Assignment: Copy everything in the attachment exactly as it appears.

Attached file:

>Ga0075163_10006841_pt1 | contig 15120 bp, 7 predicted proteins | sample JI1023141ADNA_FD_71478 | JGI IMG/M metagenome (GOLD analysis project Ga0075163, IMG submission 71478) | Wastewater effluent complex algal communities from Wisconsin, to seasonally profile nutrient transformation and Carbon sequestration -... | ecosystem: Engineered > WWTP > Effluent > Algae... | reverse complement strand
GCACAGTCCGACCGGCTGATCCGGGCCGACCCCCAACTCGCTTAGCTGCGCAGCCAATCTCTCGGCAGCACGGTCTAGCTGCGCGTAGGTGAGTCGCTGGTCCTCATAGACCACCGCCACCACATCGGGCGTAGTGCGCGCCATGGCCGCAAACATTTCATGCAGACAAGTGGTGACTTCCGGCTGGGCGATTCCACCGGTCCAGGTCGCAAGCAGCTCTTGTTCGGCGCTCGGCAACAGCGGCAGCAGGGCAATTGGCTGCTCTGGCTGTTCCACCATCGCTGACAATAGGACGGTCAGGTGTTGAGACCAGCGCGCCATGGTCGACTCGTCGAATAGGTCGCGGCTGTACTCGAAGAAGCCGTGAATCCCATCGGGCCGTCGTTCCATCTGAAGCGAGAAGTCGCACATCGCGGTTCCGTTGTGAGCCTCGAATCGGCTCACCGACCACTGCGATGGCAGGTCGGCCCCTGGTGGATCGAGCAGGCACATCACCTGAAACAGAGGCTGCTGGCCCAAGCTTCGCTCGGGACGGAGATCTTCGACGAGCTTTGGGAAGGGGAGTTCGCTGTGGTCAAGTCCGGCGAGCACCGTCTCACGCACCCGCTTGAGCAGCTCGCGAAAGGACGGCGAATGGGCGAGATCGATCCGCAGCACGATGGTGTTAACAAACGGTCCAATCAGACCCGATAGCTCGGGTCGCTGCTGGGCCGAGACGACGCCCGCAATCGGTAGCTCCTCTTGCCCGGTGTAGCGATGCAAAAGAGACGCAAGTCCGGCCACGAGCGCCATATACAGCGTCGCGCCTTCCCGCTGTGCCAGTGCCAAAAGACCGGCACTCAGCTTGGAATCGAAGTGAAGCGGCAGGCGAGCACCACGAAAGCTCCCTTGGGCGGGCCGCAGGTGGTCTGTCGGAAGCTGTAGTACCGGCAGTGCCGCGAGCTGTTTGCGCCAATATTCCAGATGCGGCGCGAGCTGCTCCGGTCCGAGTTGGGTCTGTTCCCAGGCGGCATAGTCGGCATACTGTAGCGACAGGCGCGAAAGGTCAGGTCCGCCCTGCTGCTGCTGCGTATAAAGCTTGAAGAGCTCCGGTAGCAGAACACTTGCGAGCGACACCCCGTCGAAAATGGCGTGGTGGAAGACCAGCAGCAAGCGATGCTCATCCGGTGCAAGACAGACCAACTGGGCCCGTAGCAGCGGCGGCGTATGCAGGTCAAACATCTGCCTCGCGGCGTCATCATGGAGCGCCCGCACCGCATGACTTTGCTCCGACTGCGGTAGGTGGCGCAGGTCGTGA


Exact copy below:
>Ga0075163_10006841_pt1 | contig 15120 bp, 7 predicted proteins | sample JI1023141ADNA_FD_71478 | JGI IMG/M metagenome (GOLD analysis project Ga0075163, IMG submission 71478) | Wastewater effluent complex algal communities from Wisconsin, to seasonally profile nutrient transformation and Carbon sequestration -... | ecosystem: Engineered > WWTP > Effluent > Algae... | reverse complement strand
GCACAGTCCGACCGGCTGATCCGGGCCGACCCCCAACTCGCTTAGCTGCGCAGCCAATCTCTCGGCAGCACGGTCTAGCTGCGCGTAGGTGAGTCGCTGGTCCTCATAGACCACCGCCACCACATCGGGCGTAGTGCGCGCCATGGCCGCAAACATTTCATGCAGACAAGTGGTGACTTCCGGCTGGGCGATTCCACCGGTCCAGGTCGCAAGCAGCTCTTGTTCGGCGCTCGGCAACAGCGGCAGCAGGGCAATTGGCTGCTCTGGCTGTTCCACCATCGCTGACAATAGGACGGTCAGGTGTTGAGACCAGCGCGCCATGGTCGACTCGTCGAATAGGTCGCGGCTGTACTCGAAGAAGCCGTGAATCCCATCGGGCCGTCGTTCCATCTGAAGCGAGAAGTCGCACATCGCGGTTCCGTTGTGAGCCTCGAATCGGCTCACCGACCACTGCGATGGCAGGTCGGCCCCTGGTGGATCGAGCAGGCACATCACCTGAAACAGAGGCTGCTGGCCCAAGCTTCGCTCGGGACGGAGATCTTCGACGAGCTTTGGGAAGGGGAGTTCGCTGTGGTCAAGTCCGGCGAGCACCGTCTCACGCACCCGCTTGAGCAGCTCGCGAAAGGACGGCGAATGGGCGAGATCGATCCGCAGCACGATGGTGTTAACAAACGGTCCAATCAGACCCGATAGCTCGGGTCGCTGCTGGGCCGAGACGACGCCCGCAATCGGTAGCTCCTCTTGCCCGGTGTAGCGATGCAAAAGAGACGCAAGTCCGGCCACGAGCGCCATATACAGCGTCGCGCCTTCCCGCTGTGCCAGTGCCAAAAGACCGGCACTCAGCTTGGAATCGAAGTGAAGCGGCAGGCGAGCACCACGAAAGCTCCCTTGGGCGGGCCGCAGGTGGTCTGTCGGAAGCTGTAGTACCGGCAGTGCCGCGAGCTGTTTGCGCCAATATTCCAGATGCGGCGCGAGCTGCTCCGGTCCGAGTTGGGTCTGTTCCCAGGCGGCATAGTCGGCATACTGTAGCGACAGGCGCGAAAGGTCAGGTCCGCCCTGCTGCTGCTGCGTATAAAGCTTGAAGAGCTCCGGTAGCAGAACACTTGCGAGCGACACCCCGTCGAAAATGGCGTGGTGGAAGACCAGCAGCAAGCGATGCTCATCCGGTGCAAGACAGACCAACTGGGCCCGTAGCAGCGGCGGCGTATGCAGGTCAAACATCTGCCTCGCGGCGTCATCATGGAGCGCCCGCACCGCATGACTTTGCTCCGACTGCGGTAGGTGGCGCAGGTCGTGA